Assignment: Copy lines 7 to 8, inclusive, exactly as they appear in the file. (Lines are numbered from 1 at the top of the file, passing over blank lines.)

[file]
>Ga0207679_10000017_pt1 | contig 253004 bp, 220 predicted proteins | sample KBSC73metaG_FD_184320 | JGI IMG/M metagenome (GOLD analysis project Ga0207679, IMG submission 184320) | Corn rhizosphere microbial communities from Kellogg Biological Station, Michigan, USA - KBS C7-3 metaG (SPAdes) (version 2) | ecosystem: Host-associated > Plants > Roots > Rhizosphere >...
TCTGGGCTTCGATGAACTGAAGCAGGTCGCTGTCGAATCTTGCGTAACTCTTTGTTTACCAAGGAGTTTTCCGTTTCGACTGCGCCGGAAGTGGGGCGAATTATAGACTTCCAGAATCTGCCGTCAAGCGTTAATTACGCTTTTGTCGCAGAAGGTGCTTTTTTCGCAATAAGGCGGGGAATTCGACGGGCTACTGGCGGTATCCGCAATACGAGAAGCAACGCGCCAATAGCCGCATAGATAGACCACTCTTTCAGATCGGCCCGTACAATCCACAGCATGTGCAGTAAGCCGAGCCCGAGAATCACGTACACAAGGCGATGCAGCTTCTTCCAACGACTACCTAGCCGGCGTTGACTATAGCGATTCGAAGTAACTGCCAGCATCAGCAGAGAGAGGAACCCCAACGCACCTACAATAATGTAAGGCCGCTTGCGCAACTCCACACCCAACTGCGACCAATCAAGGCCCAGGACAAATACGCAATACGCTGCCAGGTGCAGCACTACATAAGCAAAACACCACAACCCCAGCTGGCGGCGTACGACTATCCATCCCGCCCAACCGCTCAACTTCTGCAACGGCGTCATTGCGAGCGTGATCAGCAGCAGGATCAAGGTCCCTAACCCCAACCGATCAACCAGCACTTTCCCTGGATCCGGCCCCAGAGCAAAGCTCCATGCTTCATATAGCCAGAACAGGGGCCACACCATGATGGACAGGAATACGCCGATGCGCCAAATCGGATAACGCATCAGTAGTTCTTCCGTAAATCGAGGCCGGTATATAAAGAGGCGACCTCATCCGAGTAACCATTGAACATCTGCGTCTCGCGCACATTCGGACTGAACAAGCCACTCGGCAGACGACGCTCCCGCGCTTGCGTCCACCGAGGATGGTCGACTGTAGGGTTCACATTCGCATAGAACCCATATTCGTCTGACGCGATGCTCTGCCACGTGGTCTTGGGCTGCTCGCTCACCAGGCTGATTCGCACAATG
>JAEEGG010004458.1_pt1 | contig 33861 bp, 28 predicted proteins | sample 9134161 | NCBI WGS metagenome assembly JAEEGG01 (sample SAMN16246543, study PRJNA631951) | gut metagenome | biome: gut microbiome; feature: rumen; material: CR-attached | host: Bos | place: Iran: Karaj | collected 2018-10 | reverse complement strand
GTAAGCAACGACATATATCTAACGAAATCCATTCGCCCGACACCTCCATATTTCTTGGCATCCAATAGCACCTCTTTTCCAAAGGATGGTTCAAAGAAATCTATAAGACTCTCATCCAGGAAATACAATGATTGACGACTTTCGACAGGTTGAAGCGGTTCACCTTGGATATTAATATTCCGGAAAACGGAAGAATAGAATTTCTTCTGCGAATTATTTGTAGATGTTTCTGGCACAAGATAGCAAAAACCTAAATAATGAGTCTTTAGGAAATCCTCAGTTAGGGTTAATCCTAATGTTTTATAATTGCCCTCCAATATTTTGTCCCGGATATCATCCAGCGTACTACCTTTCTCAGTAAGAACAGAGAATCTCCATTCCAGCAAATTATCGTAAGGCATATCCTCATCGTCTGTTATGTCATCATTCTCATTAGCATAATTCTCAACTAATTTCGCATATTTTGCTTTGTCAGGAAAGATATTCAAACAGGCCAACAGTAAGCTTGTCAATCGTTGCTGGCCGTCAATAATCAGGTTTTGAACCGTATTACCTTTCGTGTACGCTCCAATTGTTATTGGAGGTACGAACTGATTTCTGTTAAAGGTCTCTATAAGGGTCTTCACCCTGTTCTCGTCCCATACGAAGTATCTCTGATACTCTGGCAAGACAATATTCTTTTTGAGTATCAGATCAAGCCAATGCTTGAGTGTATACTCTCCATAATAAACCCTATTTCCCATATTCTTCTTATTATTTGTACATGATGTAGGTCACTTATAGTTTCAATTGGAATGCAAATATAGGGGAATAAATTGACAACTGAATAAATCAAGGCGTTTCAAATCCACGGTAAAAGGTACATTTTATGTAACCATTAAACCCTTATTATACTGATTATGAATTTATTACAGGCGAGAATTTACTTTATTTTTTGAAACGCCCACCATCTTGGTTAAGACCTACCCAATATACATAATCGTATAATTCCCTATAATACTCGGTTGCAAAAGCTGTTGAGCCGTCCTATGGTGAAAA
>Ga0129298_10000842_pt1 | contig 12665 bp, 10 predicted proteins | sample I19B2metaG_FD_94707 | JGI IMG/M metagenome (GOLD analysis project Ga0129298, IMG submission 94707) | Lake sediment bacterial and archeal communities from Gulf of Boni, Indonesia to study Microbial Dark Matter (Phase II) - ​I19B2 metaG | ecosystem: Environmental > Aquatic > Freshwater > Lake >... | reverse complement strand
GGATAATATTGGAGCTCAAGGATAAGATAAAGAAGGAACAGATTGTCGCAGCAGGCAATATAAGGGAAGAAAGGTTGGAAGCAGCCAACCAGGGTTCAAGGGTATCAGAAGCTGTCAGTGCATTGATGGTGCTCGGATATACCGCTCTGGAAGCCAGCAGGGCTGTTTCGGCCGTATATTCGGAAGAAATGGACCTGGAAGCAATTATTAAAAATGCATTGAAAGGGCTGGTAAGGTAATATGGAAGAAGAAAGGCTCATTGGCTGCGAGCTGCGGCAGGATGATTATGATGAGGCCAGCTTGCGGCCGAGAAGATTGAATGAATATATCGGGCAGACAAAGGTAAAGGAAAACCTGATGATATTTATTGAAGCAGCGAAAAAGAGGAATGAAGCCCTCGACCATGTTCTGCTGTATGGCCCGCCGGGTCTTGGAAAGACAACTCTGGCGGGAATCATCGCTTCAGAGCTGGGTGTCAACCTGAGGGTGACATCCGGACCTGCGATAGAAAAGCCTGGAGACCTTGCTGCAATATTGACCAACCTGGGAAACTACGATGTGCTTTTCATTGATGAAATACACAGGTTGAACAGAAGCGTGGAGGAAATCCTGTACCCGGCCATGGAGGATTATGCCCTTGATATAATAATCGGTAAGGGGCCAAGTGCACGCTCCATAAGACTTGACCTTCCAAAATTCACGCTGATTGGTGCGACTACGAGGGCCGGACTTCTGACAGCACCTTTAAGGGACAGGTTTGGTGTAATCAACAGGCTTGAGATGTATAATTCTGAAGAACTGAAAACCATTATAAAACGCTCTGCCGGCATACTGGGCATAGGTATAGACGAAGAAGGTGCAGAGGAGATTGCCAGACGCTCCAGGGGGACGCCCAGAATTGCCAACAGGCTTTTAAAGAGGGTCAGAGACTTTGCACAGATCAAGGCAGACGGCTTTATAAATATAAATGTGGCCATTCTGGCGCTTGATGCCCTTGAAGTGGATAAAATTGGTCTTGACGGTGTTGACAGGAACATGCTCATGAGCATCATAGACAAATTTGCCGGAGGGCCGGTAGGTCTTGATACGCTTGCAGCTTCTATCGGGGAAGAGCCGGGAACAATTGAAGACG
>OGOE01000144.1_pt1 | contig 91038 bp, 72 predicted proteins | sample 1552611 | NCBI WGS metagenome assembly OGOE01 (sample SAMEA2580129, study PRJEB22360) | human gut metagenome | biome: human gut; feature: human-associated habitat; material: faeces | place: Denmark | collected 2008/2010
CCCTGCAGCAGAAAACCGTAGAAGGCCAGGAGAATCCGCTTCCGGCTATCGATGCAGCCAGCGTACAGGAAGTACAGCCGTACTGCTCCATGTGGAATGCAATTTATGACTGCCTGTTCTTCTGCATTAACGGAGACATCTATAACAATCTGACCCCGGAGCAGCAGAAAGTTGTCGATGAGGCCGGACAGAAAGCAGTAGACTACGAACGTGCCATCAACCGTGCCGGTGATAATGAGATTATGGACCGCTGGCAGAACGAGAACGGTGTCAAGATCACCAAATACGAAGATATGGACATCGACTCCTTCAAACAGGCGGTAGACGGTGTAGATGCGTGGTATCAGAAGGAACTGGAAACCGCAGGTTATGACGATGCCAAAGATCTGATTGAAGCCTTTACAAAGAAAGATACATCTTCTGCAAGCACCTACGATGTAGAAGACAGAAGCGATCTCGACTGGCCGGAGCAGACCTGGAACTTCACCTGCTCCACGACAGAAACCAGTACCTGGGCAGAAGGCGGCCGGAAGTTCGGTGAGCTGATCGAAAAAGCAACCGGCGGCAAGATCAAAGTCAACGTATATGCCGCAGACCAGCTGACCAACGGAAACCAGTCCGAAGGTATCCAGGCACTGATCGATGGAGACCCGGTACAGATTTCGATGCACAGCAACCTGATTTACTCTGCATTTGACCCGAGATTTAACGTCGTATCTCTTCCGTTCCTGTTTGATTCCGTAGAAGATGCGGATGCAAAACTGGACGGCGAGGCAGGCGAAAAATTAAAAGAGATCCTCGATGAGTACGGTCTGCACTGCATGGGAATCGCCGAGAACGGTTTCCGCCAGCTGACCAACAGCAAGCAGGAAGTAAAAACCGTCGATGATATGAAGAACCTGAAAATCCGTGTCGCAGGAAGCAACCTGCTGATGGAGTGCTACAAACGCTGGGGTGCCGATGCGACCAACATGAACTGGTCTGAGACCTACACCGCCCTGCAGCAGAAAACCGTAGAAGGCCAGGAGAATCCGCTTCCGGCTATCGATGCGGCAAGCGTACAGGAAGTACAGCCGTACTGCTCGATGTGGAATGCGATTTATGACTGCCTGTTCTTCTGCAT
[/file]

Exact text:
>OGOE01000144.1_pt1 | contig 91038 bp, 72 predicted proteins | sample 1552611 | NCBI WGS metagenome assembly OGOE01 (sample SAMEA2580129, study PRJEB22360) | human gut metagenome | biome: human gut; feature: human-associated habitat; material: faeces | place: Denmark | collected 2008/2010
CCCTGCAGCAGAAAACCGTAGAAGGCCAGGAGAATCCGCTTCCGGCTATCGATGCAGCCAGCGTACAGGAAGTACAGCCGTACTGCTCCATGTGGAATGCAATTTATGACTGCCTGTTCTTCTGCATTAACGGAGACATCTATAACAATCTGACCCCGGAGCAGCAGAAAGTTGTCGATGAGGCCGGACAGAAAGCAGTAGACTACGAACGTGCCATCAACCGTGCCGGTGATAATGAGATTATGGACCGCTGGCAGAACGAGAACGGTGTCAAGATCACCAAATACGAAGATATGGACATCGACTCCTTCAAACAGGCGGTAGACGGTGTAGATGCGTGGTATCAGAAGGAACTGGAAACCGCAGGTTATGACGATGCCAAAGATCTGATTGAAGCCTTTACAAAGAAAGATACATCTTCTGCAAGCACCTACGATGTAGAAGACAGAAGCGATCTCGACTGGCCGGAGCAGACCTGGAACTTCACCTGCTCCACGACAGAAACCAGTACCTGGGCAGAAGGCGGCCGGAAGTTCGGTGAGCTGATCGAAAAAGCAACCGGCGGCAAGATCAAAGTCAACGTATATGCCGCAGACCAGCTGACCAACGGAAACCAGTCCGAAGGTATCCAGGCACTGATCGATGGAGACCCGGTACAGATTTCGATGCACAGCAACCTGATTTACTCTGCATTTGACCCGAGATTTAACGTCGTATCTCTTCCGTTCCTGTTTGATTCCGTAGAAGATGCGGATGCAAAACTGGACGGCGAGGCAGGCGAAAAATTAAAAGAGATCCTCGATGAGTACGGTCTGCACTGCATGGGAATCGCCGAGAACGGTTTCCGCCAGCTGACCAACAGCAAGCAGGAAGTAAAAACCGTCGATGATATGAAGAACCTGAAAATCCGTGTCGCAGGAAGCAACCTGCTGATGGAGTGCTACAAACGCTGGGGTGCCGATGCGACCAACATGAACTGGTCTGAGACCTACACCGCCCTGCAGCAGAAAACCGTAGAAGGCCAGGAGAATCCGCTTCCGGCTATCGATGCGGCAAGCGTACAGGAAGTACAGCCGTACTGCTCGATGTGGAATGCGATTTATGACTGCCTGTTCTTCTGCAT